Fire Ants - Bugs Incorporated offers annual fire ant yard treatment!
Fire ants are a stinging insect known to attack with no warning, stinging their victims repeatedly. The venom of a fire ant is unique. It contains very high concentrations of poisons.
Colonies frequently migrate from one site to another. The queen needs only half a dozen workers to start a new colony. They can develop a new mound several hundred feed away from their previous location almost overnight. Flooding causes colonies to leave their mounds and float until they can reach land to establish a new mound. Colonies also can migrate to indoor locations. Fire ant builds mounds in almost any type of soil, but prefers open, sunny areas such as pastures, parks, lawns, meadows and cultivated fields. Mounds can reach 18 inches in height, depending on the type of soil. Often mounds are located in rotting logs and around stumps and trees. Colonies also can occur in or under buildings.
Fire ants are extremely resilient and have adapted to contend with both flooding and drought conditions. If the ants sense increased water levels in their nests, they will come together and form a huge ball or raft that is able to float on the water, with the workers on the outside and the queen inside. Once the ball hits a tree or other stationary object, the ants swarm onto it and wait for the water levels to recede. To contend with drought conditions, their nest structure includes a network of underground foraging tunnels that extends down to the water table.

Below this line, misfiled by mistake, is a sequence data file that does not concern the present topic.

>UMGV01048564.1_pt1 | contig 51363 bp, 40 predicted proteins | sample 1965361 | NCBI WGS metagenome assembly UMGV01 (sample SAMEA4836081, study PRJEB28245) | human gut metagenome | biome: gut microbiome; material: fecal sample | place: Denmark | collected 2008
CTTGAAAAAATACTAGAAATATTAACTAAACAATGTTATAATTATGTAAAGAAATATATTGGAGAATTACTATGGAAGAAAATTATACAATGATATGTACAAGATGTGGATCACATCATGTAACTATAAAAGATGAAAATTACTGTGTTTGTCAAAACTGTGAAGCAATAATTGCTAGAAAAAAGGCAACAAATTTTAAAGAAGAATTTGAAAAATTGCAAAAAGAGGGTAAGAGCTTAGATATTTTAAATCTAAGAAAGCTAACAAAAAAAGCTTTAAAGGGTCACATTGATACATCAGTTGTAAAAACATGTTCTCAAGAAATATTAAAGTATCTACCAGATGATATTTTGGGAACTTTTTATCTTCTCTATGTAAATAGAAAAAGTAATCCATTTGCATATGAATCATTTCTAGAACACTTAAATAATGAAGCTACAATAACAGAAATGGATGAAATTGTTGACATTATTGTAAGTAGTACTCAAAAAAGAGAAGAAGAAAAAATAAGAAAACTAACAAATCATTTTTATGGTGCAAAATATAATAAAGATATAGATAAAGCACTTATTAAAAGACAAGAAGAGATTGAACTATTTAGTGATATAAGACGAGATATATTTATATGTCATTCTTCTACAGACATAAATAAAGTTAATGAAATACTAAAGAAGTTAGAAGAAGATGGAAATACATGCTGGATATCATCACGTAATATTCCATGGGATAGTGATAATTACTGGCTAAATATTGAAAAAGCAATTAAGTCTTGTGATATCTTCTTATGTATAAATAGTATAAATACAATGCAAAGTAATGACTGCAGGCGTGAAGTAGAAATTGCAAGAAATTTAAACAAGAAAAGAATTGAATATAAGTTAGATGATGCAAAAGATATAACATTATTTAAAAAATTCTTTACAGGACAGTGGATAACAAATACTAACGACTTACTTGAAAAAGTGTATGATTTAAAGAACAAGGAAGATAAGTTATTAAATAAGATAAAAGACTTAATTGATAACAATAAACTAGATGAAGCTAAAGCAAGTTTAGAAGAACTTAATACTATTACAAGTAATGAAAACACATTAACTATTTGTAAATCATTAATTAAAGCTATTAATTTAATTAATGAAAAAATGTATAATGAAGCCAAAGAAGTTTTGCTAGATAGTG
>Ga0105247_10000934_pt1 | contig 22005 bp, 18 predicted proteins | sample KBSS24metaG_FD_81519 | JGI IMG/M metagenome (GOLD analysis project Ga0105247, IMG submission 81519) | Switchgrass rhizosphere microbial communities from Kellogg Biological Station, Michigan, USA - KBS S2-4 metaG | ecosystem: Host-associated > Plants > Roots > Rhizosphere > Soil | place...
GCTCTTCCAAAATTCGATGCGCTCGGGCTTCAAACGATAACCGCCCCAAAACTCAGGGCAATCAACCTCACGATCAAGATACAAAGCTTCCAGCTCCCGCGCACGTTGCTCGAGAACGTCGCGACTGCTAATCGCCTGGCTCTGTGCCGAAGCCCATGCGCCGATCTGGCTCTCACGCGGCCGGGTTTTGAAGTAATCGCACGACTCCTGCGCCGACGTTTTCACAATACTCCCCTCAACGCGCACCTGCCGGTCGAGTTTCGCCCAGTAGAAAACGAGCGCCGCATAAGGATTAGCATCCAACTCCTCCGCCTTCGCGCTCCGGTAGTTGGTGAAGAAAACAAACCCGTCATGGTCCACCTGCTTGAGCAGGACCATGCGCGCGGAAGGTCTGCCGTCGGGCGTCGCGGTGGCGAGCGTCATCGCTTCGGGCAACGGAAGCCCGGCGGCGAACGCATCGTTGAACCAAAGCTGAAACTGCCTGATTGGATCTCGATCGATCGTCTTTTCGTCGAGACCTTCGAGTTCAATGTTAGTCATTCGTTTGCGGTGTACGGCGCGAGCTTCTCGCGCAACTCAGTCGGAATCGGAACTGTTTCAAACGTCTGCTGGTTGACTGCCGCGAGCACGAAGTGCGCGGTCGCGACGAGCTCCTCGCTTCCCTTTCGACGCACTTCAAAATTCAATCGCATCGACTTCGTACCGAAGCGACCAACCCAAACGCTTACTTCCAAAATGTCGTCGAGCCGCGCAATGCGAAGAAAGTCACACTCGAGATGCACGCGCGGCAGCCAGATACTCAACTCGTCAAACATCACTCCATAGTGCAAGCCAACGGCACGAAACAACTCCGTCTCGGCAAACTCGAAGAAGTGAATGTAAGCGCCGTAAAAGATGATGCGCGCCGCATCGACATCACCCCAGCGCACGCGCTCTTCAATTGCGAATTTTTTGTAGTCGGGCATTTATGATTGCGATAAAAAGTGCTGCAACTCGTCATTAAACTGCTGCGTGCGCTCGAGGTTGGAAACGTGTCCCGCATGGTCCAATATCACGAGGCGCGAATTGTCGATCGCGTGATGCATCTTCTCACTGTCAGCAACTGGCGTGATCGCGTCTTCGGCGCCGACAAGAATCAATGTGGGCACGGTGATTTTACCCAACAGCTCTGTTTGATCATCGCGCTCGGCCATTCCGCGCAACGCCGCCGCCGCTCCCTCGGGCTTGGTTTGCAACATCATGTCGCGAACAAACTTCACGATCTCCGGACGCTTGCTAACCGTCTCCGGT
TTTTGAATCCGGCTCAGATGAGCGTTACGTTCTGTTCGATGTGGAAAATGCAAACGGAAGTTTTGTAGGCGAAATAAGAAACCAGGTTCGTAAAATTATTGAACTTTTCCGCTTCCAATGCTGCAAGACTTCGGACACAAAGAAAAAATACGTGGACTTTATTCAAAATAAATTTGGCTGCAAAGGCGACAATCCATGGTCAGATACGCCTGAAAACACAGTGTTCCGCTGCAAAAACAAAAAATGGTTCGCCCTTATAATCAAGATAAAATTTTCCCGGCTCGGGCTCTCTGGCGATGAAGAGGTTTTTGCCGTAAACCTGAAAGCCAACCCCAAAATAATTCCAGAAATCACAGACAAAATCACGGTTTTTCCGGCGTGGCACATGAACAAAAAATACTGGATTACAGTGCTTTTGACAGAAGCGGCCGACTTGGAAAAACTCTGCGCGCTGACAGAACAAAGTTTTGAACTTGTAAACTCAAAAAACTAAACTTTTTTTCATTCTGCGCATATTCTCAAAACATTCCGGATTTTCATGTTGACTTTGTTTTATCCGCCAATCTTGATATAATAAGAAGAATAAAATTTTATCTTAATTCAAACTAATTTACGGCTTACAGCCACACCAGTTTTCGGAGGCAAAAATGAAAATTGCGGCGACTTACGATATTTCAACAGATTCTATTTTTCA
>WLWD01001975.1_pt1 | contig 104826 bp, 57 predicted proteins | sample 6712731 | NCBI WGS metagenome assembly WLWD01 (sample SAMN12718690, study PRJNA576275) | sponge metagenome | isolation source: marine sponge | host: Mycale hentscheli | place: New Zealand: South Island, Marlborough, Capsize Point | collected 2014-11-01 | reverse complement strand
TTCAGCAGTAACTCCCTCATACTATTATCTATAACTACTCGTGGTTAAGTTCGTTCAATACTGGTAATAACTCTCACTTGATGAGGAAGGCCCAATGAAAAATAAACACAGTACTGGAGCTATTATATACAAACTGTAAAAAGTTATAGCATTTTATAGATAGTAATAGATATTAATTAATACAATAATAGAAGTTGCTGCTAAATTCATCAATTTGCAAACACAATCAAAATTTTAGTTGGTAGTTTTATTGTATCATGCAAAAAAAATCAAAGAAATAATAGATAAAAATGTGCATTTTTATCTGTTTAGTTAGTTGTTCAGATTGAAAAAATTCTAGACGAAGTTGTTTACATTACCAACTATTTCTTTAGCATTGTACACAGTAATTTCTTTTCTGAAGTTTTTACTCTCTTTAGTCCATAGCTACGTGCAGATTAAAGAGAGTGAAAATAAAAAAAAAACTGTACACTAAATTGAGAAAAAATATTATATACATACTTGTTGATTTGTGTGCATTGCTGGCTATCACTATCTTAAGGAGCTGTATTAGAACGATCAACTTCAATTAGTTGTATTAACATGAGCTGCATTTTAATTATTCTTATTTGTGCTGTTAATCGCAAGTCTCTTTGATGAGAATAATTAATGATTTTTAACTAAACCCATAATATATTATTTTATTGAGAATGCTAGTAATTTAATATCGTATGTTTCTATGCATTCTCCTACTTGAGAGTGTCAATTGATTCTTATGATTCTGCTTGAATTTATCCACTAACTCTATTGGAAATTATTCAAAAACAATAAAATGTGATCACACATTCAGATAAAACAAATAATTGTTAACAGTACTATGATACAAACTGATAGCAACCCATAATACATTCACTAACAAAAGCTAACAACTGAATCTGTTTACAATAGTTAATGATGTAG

Carpenter Ants- Bugs Incorporated offers a one year warranty treatment plan
Are a wood destroying ant. Normally workers are black or red and black in color and range in size from 3/8 to 1/2 inch. Winged queen ants may be as large as one inch. However, size is not a reliable characteristic to identify carpenter ants. Carpenter ants differ from termites by having dark-colored bodies, narrow waists, elbowed (bent) antennae, and if present, hind wings shorter than front wings. Carpenter ants are very common and are frequently seen in the open. Termites are light-colored, have no waist constriction, have straight antennae and, if present, wings are of equal length. Termites are much less common. Carpenter ants feed on sources of protein and sugar.
Outdoors, carpenter ants feed on living and dead insects. They are also very attracted to honeydew, a sweet liquid produced by aphids and scale insects. Aphids and scales feed on trees, shrubs, and other plants. Indoors, carpenter ants feed on meats, as well as syrup, honey, sugar, jelly, and other sweets. Carpenter ants DO NOT eat wood. They remove wood as they create galleries and tunnels. Most foraging is done at night between sunset and midnight during spring and summer months. Sometimes workers travel up to 100 yards from a nest in search of food.